Why Arduino on an FPGA? (REDe further explained)

The question of why implement an Arduino on an FPGA has come up quite a bit lately. The short answer is that it is the first step towards a Rapid Electronics Design Environment (REDe) which will allow Gadget makers to focus on their creation instead of the underlying hardware.

The long answer involves a more detailed explanation of what we are trying to accomplish with REDe. As our name implies, the single most important reason for the existence of Gadget Factory is to make Open Source Gadgets. REDe and the Butterfly Platform hardware is meant to make the gadget creation process easier, not only for ourselves but for anyone who has an idea they want to bring to life.

We think the following will make Gadget creation easier:

  • Hardware modules that plug in and just work.
    • No worrying about what pins connect where.
    • No more breadboarding, just plug in a hardware module.
    • Any hardware module can plug into any available socket.
    • No studying a datasheet to figure out how the hardware works.
    • Hardware modules have easy to use code examples that are easily accessible.

    • Portable code that works across a hardware continuum.
      • Code that is written for a mid level FPGA board will work on the smallest microcontroller board.
      • Designs started with a small inexpensive board that run into the physical limits of the board can just re-target to a more capable board.
      • Designs started with a more expensive board can reduce costs by re-targeting to the smallest board that is capable of running the code.
      • Re-targeting just means selecting the board from a drop down menu.

      • Hardware that is easy to put into an enclosure.
        • No Gadget really feels complete until it has a nice enclosure.
        • Use off the shelf enclosures.
        • Allow a gadget to be placed into an enclosure after the design is done. No more designing a circuit around a target enclosure.
        • Position modules at different locations within the enclosure.

      In order to accomplish the goals above we are working to implement what we call a REDe or Rapid Electronics Design Environment, pronounced “Ready”. The two key technologies that will help enable a REDe are the Arduino IDE and FPGA/CPLD technology. The Arduino IDE enables portable code that will work across a board continuum. As a welcome bonus it makes coding in C++ a little easier. FPGA/CPLD technology enables hardware modules that just plug in and work. Working together they enable a REDe that allows a Gadget maker to focus on their idea instead of the underlying hardware.

      The Wiring/Arduino IDE is a key tool for making code portable and easy to use. The Arduino IDE excels in hiding the complexity of the underlying hardware. At its core it is a collection of libraries that define a standard way to do hardware operations such as serial communication. Each type of board defined in the Arduino IDE can have its own set of libraries that provide a bridge between how the board implements hardware and how the Arduino user expects to use the hardware. When a user does a Serial.read() command the board library translates that command into the serial read command required for the board type that is selected. The end user can accomplish the same result on different boards with one single, portable command. As far as the end user is concerned they always use the Serial.read() command whether they are targeting a Butterfly FPGA board with an 8051 soft processor or an AVR microcontroller with a CPLD Butterfly board. The board libraries take care of the translations behind the scenes.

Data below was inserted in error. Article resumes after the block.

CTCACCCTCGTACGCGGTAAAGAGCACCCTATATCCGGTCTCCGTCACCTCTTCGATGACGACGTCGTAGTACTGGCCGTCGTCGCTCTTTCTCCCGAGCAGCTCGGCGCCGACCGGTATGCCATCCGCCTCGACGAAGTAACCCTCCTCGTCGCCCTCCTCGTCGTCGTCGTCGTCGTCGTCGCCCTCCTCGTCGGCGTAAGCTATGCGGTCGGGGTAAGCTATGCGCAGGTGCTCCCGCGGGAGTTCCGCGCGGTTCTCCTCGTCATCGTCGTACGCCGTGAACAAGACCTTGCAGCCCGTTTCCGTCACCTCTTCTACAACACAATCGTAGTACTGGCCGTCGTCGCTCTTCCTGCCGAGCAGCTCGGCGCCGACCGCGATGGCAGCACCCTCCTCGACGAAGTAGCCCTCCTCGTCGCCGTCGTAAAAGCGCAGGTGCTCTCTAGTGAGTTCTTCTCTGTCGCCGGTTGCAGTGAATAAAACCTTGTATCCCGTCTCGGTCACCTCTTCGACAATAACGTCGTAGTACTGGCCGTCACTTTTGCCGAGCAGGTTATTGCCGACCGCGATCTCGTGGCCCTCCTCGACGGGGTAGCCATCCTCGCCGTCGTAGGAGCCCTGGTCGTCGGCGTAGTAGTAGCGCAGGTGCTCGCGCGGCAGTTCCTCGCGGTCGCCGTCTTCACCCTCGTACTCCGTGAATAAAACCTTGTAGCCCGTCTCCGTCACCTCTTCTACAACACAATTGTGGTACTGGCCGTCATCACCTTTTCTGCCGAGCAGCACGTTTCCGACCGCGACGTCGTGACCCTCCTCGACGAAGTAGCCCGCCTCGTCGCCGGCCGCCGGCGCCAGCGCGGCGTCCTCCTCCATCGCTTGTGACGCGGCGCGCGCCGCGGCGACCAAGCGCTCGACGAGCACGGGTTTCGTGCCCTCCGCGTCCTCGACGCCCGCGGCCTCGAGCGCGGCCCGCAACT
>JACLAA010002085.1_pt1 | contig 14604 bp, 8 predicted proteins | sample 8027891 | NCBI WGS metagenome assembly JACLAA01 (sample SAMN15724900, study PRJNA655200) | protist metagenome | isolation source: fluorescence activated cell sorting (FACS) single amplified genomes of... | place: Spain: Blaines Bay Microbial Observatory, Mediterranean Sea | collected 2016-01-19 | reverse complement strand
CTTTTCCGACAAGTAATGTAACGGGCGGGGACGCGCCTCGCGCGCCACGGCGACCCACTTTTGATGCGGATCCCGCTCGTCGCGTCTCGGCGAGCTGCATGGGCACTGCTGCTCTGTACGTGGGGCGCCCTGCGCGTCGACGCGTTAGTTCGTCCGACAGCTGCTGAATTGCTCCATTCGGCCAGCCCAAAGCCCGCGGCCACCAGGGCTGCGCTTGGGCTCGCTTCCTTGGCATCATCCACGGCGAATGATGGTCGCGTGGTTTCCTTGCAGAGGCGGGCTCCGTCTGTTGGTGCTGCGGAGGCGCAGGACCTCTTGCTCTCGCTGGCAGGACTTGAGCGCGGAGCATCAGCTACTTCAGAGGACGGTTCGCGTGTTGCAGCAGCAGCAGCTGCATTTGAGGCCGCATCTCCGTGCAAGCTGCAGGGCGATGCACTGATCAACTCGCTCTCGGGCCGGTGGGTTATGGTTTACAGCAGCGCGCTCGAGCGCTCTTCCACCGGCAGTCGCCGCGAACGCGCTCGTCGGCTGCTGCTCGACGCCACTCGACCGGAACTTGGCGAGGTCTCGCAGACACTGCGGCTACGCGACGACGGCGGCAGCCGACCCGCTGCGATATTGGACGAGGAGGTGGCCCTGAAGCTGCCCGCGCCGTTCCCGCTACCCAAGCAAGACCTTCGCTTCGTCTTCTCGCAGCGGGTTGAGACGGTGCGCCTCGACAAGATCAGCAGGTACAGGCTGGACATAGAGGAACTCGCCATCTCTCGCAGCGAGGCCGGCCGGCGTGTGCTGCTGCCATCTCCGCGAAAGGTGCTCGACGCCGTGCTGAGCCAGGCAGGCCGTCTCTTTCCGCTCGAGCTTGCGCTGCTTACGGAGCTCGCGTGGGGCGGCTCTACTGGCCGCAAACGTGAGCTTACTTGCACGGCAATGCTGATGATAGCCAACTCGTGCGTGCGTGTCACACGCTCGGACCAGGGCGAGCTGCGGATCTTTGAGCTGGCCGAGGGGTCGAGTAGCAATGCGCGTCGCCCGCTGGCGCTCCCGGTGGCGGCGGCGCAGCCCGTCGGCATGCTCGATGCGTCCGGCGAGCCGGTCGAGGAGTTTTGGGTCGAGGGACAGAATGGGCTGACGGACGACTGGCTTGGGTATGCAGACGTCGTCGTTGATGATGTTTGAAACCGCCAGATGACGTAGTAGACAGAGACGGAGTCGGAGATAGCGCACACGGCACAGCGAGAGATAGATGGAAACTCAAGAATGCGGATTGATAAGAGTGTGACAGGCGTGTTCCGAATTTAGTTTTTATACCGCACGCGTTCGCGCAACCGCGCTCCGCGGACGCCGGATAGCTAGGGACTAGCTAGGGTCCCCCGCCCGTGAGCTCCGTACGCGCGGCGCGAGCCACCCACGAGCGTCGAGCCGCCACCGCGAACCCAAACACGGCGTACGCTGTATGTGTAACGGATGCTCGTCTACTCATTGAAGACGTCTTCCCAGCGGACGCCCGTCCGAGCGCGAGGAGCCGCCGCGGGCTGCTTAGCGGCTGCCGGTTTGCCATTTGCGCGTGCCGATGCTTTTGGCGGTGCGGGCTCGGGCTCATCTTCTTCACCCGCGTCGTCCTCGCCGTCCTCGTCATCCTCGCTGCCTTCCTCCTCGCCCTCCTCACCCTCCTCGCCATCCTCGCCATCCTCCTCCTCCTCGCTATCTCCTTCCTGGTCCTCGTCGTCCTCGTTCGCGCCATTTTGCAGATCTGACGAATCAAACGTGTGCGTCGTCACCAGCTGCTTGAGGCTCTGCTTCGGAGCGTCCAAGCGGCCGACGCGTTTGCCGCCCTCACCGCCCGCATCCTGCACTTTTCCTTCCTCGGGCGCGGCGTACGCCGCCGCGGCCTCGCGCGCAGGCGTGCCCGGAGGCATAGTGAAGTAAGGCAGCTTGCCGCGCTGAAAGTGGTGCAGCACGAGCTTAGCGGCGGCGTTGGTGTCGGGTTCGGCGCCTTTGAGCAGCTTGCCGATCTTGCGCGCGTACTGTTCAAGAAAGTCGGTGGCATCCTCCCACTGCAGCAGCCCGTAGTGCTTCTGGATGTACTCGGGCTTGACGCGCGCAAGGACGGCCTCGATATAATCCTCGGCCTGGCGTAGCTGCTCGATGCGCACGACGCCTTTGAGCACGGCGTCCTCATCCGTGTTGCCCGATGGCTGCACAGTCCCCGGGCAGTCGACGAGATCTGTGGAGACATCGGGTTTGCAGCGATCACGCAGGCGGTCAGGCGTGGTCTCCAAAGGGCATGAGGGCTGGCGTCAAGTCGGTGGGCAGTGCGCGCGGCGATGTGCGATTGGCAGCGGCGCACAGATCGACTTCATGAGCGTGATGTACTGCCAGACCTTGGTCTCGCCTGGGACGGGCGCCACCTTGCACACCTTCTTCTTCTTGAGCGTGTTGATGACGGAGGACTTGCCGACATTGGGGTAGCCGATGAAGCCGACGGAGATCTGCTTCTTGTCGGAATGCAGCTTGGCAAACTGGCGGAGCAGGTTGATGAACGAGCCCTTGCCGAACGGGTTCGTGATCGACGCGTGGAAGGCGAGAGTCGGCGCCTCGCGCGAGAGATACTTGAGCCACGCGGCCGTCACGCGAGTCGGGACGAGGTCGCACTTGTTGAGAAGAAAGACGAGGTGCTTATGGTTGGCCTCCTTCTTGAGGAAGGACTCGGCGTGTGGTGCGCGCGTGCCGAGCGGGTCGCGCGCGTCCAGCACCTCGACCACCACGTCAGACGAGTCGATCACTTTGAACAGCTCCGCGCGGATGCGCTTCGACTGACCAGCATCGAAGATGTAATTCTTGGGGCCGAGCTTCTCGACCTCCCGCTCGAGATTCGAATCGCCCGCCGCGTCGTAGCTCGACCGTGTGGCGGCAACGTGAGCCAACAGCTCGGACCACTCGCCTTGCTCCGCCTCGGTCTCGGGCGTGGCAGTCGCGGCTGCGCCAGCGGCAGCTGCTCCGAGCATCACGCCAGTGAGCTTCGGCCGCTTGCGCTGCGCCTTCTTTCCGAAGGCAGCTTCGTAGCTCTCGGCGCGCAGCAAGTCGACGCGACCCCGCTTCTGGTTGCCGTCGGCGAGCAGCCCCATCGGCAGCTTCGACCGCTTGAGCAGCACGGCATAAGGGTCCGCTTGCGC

While the Arduino IDE is a great tool to enable portable code that works across a board continuum it is only half the battle. The Arduino IDE by itself is not enough to enable hardware modules that just plug in and work. Most boards have fixed pin locations which thwart the attempt to make hardware modules that work across a board continuum. A hardware module that needs a SPI connection needs to plug into a very specific location on most boards. Our solution is to use a FPGA or a CPLD to move specialized pins to where they are needed. A hardware module that needs SPI can plug into any available slot and the FPGA/CPLD will connect the necessary pins behind the scenes. Or in the case that the targeted board does not have the needed resource the FPGA/CPLD can implement the desired resource as needed. If four hardware modules that use a UART are connected and the underlying board only has two UARTs then the FPGA/CPLD will implement the difference. The end result is that a user just plugs in a hardware module and follows example code to start using it, REDe takes care of everything else in the background.

      We still have a lot of work to get to a functioning REDe but our end goal is to develop a system that is useful for the rapid creation of Open Source Gadgets. While some of the steps we are taking such as implementing Arduino on an FPGA may not seem to have much use right now we expect them to be very useful once we have a fully functioning REDe system in place.